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St John’s Night, Jermyn Street Theatre, London


Jermyn Street Theatre is partial to rummaging for rarities in the back catalogue of great dramatists. Well, they don’t come much rarer than this – the UK premiere, no less, of St John’s Night which  Ibsen wrote at the tender age of 23 and later tried to disown.

It’s the first play he set in modern Norway, but the everyday world of lost lawsuits and misappropriated property is presided over here by subversive creatures from folklore.  Subtitled “a fairy tale comedy”, the play advocates re-connection with ancient tradition, while also offering a high-spirited satire on the kind of naïve,  born-again nationalism of city types who are mere tourists blundering on a false heritage trail.

Anthony Biggs’s beguiling, imaginatively staged production has a light, witty touch with these conscious incongruities.  Two goblins in hook-nosed masks and grubby frock-coats perch aloft on James Perkins’s ingenious, multi-level set which, with its folding flaps, turns a tiny space into a flexible arena that can whisk us in a trice to an enchanted mountainside.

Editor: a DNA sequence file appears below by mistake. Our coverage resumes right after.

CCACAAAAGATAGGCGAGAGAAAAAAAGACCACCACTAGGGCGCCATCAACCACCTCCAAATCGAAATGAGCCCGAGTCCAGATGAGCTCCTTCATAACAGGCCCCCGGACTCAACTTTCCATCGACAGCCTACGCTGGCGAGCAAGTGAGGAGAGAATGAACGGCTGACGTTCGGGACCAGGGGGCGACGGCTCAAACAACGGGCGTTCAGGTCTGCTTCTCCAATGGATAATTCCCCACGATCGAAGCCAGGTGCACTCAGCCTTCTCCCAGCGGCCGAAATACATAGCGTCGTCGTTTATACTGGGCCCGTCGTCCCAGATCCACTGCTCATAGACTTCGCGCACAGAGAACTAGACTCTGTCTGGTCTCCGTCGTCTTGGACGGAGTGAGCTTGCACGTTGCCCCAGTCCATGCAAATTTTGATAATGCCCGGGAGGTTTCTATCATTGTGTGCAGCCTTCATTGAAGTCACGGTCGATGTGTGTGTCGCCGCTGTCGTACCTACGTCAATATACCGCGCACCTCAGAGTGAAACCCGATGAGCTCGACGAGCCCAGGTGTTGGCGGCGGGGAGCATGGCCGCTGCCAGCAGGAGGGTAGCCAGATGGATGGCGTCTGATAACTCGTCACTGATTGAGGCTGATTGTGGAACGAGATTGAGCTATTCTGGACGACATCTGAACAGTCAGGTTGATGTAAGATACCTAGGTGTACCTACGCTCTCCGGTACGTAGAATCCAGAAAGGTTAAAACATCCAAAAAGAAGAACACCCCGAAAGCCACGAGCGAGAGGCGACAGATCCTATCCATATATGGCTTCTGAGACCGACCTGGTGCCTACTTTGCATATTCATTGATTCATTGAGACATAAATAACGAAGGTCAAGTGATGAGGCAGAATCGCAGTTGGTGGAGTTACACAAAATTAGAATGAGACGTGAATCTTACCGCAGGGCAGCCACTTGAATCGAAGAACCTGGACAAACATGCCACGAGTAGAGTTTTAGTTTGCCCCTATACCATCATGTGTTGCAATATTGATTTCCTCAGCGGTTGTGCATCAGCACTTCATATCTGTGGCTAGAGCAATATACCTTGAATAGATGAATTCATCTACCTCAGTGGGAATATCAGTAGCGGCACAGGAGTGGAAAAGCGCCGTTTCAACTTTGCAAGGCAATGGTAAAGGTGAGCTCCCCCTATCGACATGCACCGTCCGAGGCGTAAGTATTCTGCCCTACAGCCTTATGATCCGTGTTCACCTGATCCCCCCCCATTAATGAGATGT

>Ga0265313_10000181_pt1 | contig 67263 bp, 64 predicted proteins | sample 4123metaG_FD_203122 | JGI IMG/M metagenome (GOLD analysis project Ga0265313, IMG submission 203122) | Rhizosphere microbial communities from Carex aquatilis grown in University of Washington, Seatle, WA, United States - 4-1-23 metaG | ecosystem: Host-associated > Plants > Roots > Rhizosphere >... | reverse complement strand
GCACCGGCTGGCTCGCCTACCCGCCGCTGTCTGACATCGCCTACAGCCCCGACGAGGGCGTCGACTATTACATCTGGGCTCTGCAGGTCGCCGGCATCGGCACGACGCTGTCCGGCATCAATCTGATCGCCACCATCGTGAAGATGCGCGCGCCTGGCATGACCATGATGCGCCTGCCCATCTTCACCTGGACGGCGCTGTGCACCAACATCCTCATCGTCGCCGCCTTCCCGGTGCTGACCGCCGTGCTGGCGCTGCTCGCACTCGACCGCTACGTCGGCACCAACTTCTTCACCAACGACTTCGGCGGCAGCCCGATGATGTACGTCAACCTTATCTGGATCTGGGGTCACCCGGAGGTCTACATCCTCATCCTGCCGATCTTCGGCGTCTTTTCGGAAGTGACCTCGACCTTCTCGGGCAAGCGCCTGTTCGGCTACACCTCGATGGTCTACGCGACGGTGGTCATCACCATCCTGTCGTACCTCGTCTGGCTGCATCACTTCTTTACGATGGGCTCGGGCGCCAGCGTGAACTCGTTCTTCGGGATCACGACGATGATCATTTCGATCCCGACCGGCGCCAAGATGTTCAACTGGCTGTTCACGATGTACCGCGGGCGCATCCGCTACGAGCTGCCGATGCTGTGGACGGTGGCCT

Luke Bateman who plays one of these creatures also performs his own attractive score in which water phone and Tibetan music bowl add startling shimmers of the uncanny. In Puck-like mode, the other goblin (Harry Napier) tips spit through a French horn into a bowl of punch and two young couples find their rightful partners while under the influence of the doctored drink. 

As relayed here, the proceedings have a slightly bonkers comic/romantic charm. One moment, your heart is being twisted, the next you wonder whether this show will do for Norway what was done for Finland by the Monty Python Fish-Slapping Dance.

Louise Calf and Ed Birch bring a lovely, touching awkwardness to the couple who discover their affinities while watching the magical vision of the Hall of the Mountain King, beautifully staged here as a long reaction-shot against crackling bonfire light.

The absurdity of Poulsen, the gloriously more-Norwegian-than-thou aesthete, is intensified by the drolly counter-intuitive casting of the excellent black actor, Danny Lee Wynter.  Decked out in a blonde Dorothy Squires-style wig, he delivers the character’s pampered pomposities with a deliciously funny dreamy gentleness that marks Poulsen out as a self-absorbed innocent rather than a hypocrite.     

No lost masterpiece, by any means, but a revealing one-off which, in this brave and resourceful revival give you access to the mind of a great artist while it was in the process of youthful self-discovery.

To Aug 4; 0207 287 2875